Adolescent Depression And Suicide: Early Detection And Treatment The Key Essay, Research Paper Adolescent Depression and Suicide: Early Detection and Treatment the Key
Adolescent Depression And Suicide: Early Detection And Treatment The Key Essay, Research Paper
Adolescent Depression and Suicide: Early Detection and Treatment the Key
Only in the past two decades has depression in adolescents been taken seriously. Depression is an illness that involves the body, mood and thoughts. It affects the way a person eats and sleeps, the way one feels about oneself, and the way one thinks about things. Therefore it comes to no surprise to discover that adolescent depression is strongly linked to teen suicide. Adolescent suicide is now responsible for more deaths in youths aged 15 to 19 than cardiovascular disease or cancer (Blackman, 1995). Despite this alarming increased suicide rate, depression in this age group is greatly under diagnosed and can lead to serious difficulties in school, work, and personal adjustment, which may continue into adulthood. How prevalent are mood disorders and when should an adolescent with changes in mood be considered clinically depressed? Brown (1996), has said the reason why depression is often overlooked in adolescents is because it is a time of emotional turmoil, mood swings, gloomy thoughts, and heightened sensitivity. It is time of rebellion and experimentation. Blackman (1996), observed that the “challenge is to identify depressive symptomatology which may be superimposed on the backdrop of a more transient, but expected developmental storm.”
Therefore, the adolescent’s first line of defense is his or hers parents. It is up to those individuals who interact with the adolescent on a daily basis (parents, teachers, etc.) to be sensitive to the changes in the adolescent. Unlike adult depression, symptoms of youth depression are often masked. Instead of expressing sadness, teenagers may express boredom and irritability, or may choose to engage in risky behaviors (Oster & Montgomery, 1996). Key indicators of adolescent depression include a drastic change in eating and sleeping patterns, significant loss of interest in previous activity interests, constant boredom, disruptive behavior, peer problems, increased irritability and aggression (Brown, 1996).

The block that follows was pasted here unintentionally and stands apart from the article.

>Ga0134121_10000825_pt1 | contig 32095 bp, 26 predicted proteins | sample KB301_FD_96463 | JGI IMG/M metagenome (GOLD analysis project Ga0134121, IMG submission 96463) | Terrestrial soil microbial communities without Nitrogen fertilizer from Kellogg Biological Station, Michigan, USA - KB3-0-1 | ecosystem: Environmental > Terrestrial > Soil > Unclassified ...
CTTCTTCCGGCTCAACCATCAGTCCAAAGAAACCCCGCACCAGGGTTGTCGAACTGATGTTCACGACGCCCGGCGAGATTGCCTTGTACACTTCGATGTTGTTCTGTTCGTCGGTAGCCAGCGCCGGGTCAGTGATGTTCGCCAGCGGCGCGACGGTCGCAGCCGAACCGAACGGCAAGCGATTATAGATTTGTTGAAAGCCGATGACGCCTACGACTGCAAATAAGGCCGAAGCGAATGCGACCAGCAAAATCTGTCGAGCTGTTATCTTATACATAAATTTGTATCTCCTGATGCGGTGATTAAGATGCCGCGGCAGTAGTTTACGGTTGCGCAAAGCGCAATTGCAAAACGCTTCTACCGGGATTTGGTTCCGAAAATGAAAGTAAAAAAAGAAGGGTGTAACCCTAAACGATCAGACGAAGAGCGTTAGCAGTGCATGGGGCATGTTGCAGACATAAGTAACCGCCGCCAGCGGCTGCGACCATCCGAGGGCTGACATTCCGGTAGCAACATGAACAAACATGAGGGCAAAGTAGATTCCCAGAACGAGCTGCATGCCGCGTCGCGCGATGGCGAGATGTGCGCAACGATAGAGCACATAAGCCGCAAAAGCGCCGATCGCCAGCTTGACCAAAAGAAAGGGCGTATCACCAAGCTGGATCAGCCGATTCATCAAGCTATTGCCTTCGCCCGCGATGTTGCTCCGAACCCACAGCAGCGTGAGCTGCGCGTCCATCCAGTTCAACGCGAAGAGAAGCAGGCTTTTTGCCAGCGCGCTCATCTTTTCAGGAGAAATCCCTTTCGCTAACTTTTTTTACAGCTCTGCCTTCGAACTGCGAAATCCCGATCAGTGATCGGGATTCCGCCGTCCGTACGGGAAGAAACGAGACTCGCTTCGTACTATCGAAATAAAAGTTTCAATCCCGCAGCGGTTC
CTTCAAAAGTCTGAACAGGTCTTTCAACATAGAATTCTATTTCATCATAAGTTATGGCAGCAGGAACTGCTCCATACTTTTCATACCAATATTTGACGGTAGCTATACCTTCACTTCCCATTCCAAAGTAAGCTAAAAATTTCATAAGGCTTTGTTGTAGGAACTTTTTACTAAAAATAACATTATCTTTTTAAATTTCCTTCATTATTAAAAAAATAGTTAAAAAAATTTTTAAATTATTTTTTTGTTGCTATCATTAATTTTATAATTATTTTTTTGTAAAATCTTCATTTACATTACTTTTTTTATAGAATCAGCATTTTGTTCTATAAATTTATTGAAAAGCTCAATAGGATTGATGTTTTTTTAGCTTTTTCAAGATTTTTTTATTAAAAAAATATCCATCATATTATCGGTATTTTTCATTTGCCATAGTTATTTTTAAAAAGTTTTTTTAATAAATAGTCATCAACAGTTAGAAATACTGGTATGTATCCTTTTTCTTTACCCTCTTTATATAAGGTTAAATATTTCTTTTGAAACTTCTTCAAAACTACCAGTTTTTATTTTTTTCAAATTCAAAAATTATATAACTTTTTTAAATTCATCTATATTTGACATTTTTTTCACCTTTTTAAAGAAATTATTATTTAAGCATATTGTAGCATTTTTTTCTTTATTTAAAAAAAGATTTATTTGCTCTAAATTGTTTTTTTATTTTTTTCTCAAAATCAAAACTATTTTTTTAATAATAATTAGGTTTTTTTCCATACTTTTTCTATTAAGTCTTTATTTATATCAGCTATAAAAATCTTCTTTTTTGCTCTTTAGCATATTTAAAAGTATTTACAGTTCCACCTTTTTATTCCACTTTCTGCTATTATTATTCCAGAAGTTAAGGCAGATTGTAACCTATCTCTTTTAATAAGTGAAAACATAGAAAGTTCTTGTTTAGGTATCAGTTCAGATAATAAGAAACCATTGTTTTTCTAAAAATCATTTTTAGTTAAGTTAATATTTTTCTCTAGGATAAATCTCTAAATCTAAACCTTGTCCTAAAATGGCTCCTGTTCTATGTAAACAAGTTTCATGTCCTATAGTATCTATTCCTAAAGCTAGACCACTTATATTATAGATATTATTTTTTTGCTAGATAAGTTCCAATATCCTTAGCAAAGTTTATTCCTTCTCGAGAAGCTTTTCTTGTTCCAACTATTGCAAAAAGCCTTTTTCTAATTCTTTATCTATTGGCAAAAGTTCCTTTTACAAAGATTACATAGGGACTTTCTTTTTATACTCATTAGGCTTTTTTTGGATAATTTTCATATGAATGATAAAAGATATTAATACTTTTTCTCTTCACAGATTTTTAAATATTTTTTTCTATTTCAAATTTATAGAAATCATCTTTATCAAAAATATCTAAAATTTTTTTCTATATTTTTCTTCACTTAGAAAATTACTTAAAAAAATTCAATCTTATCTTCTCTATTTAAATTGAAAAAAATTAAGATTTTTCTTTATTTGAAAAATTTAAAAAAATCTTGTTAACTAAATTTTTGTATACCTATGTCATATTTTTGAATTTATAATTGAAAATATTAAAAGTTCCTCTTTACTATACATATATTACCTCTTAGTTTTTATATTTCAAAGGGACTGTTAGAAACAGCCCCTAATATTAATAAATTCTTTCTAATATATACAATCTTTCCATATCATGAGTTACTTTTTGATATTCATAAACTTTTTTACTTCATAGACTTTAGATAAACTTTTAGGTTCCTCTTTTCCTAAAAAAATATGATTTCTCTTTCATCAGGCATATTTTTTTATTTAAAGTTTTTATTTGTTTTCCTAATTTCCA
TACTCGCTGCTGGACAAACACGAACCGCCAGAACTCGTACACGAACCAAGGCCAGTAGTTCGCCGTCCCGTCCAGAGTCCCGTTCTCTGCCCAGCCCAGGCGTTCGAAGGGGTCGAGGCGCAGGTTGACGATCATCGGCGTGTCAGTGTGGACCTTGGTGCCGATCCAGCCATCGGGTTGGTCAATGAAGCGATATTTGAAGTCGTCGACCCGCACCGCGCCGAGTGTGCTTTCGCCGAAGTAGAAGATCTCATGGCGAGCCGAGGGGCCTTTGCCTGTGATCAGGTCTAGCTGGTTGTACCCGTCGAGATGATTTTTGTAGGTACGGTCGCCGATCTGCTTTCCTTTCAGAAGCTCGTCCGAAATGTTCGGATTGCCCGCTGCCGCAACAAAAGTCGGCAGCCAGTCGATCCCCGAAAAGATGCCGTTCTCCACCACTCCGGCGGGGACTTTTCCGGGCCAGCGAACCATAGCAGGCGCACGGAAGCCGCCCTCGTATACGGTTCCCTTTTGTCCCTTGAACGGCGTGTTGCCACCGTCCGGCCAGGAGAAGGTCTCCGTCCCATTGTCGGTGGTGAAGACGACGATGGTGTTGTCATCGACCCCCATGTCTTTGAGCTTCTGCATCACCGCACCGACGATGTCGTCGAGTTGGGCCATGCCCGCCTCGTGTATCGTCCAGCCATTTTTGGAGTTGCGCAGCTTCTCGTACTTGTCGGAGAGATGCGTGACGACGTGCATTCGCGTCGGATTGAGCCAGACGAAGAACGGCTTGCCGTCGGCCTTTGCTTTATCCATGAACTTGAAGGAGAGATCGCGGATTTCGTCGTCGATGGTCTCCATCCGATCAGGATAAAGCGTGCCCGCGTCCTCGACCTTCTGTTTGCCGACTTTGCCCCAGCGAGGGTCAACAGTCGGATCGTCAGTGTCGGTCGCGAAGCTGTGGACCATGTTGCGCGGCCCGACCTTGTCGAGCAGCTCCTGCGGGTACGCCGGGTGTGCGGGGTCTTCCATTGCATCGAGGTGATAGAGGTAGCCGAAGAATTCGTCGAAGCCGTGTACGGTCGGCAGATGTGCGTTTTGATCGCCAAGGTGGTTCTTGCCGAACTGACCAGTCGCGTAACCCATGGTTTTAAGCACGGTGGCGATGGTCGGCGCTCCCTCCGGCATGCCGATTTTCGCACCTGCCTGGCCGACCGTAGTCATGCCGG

What causes a teen to become depressed? For many teens, symptoms of depression are directly related to low self-esteem stemming from increased emphasis on peer popularity. For other teens, depression arises from poor family relations, which could include decreased family support and perceived rejection by parents. Oster and Montgomery (1996), stated that “when parents are struggling over marital or career problems, or are ill themselves, teens may feel the tension and try to distract their parents.” This distraction could include increased disruptive behavior, self-inflicted isolation and even verbal threats of suicide. Many times parent’s are so wrapped up with their own conflicts and busy lives that that fail to see the changes in their teens, or they simply refuse to admit their teen has a problem. In today’s society the family unit can be quite different from the stereo typical one of the 1950’s, where the father went to work and the mom was the homemaker. Today, with single parent families and families where both parents have corporate jobs, the teen may feel he or she is playing “second fiddle” in importance in the lives of their parents. Also, great stress is placed upon teens today starting in early childhood. Most enter daycare at an early age and continue into preschool. Then when public school starts they are either in the early-morning program, after-school program or just latch key kids. They are left to their own devices at an early age. Many go home to an empty house with no one to talk to about their day at school. Once the parent’s arrive home it may be time for soccer practice, baseball practice, or gymnastics class. Again no time for talking about the day’s events and with everyone going in different directions a family dinner around the kitchen table just does not happen. At one end of the spectrum, teens maybe pushed by their parent’s to excel in sports and scholastics, and at the other end there are teens that are never given direction or aspirations by their parent’s. Those pressured to excel maybe come overwhelmed by what is expected of them and can fall into using drugs and alcohol as a form of escape and may feel the only way out is that of suicide. On the other hand those teens without direction and lack of interest on the part of their parent’s, may also turn to drugs and alcohol as a means of escape. They may contemplate and even attempt suicide as a way of either drawing attention to themselves or to just end their lives because no cares about them anyway. Dr. William Beardslee of Boston, working with children and teens exhibiting depression and suicidal tendencies feels these disorders are likely based on a complex interplay of biological/genetic forces and developmental transactions between teens, family members and the outside world. Some teens manage to survive and even flourish under the most difficult circumstances, while others flounder under the same conditions. Beardslee’s research led him to several core factors in how well a teen or child will do in overcoming ongoing adversity. Primary among them were the ability to form strong relationships, an action-oriented outlook and a keen and cohesive sense of identity.